Ford Lists Top 25 EV Cities, Highlights Pacific Coast Corridor for Future EV Road Trips

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an additional 100 car-charging stations in five cities: Washington, Detroit, Los Angeles, San Diego and San Francisco.

Ford’s Tinskey says the U.S. automaker compiled its own list of the top 25 EV-ready cities in the hope that other U.S. cities would take notice and follow suit. Xconomy’s six cities-Boston, New York, Detroit, San Diego, San Francisco, and Seattle-all made the cut.

To create the list, Ford says it considered a multitude of factors, including, most crucially, how well local city and county governments worked together with electric utilities and EV manufacturers to integrate EVs into the urban transportation mix. Getting cities, utilities, and EV manufacturers into the same room , Tinskey says, “They can access most of the issues that come up in terms of getting a city EV ready. In California, it’s being done on more of a regional basis while in Washington it’s more of a state approach.”

“In the past, cities would say how charge-ready they are by just counting how many charging stations have been installed,” Tinskey said. “More recently, we’ve seen a lot of cities take more of an urban planning approach.”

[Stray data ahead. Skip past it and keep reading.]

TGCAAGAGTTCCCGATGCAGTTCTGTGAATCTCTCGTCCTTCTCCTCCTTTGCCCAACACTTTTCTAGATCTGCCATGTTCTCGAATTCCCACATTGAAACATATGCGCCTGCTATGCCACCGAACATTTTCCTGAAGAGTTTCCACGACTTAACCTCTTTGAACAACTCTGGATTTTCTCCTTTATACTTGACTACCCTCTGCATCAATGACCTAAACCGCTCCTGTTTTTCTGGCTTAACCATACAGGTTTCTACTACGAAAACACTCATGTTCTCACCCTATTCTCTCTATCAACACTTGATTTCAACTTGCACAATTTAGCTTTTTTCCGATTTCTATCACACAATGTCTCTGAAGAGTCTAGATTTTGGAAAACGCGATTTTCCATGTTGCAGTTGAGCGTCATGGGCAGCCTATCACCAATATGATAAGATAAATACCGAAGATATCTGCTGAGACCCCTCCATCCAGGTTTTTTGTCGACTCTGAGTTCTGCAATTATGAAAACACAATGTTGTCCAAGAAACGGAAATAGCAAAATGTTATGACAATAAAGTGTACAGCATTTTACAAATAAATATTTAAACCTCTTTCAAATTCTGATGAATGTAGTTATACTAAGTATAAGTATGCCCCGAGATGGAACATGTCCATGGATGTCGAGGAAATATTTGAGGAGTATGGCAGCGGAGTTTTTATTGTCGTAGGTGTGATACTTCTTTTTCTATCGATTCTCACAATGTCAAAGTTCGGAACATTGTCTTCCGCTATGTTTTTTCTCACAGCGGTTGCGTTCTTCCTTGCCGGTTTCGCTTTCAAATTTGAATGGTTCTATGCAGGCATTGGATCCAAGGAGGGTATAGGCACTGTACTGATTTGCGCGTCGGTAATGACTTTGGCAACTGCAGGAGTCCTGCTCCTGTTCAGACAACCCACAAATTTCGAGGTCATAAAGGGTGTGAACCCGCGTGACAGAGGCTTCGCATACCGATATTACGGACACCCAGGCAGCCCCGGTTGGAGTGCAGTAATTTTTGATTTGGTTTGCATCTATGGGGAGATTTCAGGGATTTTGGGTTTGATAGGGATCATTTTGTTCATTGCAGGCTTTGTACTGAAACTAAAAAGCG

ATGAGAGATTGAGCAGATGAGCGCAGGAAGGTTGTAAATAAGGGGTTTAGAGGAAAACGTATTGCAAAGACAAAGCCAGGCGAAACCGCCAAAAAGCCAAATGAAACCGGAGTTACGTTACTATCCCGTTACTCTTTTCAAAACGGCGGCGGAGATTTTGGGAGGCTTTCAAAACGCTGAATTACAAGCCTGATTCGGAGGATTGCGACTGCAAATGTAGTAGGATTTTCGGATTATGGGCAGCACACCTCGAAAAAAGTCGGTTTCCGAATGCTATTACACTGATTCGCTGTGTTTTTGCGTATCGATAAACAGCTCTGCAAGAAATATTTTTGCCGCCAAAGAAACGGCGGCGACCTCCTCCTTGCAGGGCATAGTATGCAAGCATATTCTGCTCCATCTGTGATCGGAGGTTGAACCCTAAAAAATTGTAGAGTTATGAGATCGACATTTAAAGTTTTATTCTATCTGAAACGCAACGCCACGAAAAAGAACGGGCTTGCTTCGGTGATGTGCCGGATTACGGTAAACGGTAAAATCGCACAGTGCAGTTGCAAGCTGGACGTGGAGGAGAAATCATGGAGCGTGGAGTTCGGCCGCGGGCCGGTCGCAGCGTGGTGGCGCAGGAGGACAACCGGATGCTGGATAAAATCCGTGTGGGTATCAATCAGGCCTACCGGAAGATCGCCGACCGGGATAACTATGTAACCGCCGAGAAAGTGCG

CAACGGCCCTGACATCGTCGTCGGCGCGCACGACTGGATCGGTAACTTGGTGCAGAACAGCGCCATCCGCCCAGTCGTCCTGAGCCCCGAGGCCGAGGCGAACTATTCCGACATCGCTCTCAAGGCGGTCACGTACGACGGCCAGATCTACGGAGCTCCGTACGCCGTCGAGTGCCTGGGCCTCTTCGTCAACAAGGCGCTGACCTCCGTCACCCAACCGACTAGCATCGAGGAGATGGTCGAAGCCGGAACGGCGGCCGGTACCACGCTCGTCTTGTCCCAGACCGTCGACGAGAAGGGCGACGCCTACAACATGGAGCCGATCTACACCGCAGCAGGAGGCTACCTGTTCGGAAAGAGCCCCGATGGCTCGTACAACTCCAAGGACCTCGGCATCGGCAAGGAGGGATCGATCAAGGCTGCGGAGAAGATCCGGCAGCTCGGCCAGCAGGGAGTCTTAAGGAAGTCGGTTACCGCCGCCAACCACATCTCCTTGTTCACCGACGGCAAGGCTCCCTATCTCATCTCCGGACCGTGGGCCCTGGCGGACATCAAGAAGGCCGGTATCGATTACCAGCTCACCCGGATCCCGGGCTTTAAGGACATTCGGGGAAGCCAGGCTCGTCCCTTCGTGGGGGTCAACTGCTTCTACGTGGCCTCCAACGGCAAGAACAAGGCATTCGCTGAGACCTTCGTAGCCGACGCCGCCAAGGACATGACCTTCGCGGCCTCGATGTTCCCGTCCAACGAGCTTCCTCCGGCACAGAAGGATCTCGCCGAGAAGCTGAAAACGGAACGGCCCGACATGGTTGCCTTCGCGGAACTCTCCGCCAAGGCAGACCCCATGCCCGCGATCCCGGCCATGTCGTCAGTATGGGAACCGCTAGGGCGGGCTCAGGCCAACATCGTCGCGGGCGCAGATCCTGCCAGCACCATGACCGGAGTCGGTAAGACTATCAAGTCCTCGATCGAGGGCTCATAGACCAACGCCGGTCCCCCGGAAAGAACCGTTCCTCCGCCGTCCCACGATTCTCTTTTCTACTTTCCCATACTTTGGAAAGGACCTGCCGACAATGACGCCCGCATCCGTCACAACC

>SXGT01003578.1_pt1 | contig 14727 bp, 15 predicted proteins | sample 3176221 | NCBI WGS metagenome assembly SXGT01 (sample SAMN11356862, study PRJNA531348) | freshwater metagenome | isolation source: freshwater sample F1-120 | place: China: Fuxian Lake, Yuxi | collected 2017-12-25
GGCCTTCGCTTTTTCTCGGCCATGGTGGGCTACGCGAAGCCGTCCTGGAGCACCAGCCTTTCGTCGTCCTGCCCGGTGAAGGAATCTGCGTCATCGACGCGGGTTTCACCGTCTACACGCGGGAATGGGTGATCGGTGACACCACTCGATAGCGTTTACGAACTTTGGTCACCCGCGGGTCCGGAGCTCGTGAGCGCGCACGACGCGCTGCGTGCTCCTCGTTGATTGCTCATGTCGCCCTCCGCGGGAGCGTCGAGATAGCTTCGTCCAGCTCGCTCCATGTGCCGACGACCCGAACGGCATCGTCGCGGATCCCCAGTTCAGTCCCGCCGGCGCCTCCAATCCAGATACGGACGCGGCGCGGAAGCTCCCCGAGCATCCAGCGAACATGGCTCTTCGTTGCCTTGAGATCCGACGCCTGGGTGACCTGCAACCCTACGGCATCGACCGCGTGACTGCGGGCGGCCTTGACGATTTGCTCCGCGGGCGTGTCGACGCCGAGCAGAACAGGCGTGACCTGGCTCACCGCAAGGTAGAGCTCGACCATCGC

Such planning might include regional and local incentives, such as allowing EVs to use high-occupancy vehicle lanes, preferred parking, and even tax incentives—all criteria that Ford considered for its list. Urban planning won’t necessarily determine how fast the EV adoption rate grows, but it could be a limiting factor as prospective EV buyers consider how easy it is to buy, drive, and charge their zero-emission vehicles.

Many little things must be addressed, Tinskey says. For example, he says a percentage of EV charging stations must be available for handicapped access under the Americans with Disabilities Act. So Ford also considered “streamlined permitting processes” as a factor in its selection. “When a customer buys a car, they don’t want to wait one-to-two weeks,” Tinskey says. “Many of these cities have addressed that and have actually gotten that period down to 48 hours or so.”

Ford also views utility rate structures that encourage users to charge their EVs during overnight off-peak hours as a critical incentive for consumers. Establishing such time-of-use rates, though, typically requires the approval of state regulators.

Atlanta, Tinskey says, has an off-peak charging rate of 1.5 cents per kilowatt-hour, “so you can get a full charge overnight for about a quarter. That’s the low-end bookmark, but it certainly shows that drivers in that region can benefit.”

Ford provided this map of its 25 most EV-ready cities:














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Bruce V. Bigelow is the editor of Xconomy San Diego. You can e-mail him at or call (619) 669-8788 Follow @bvbigelow

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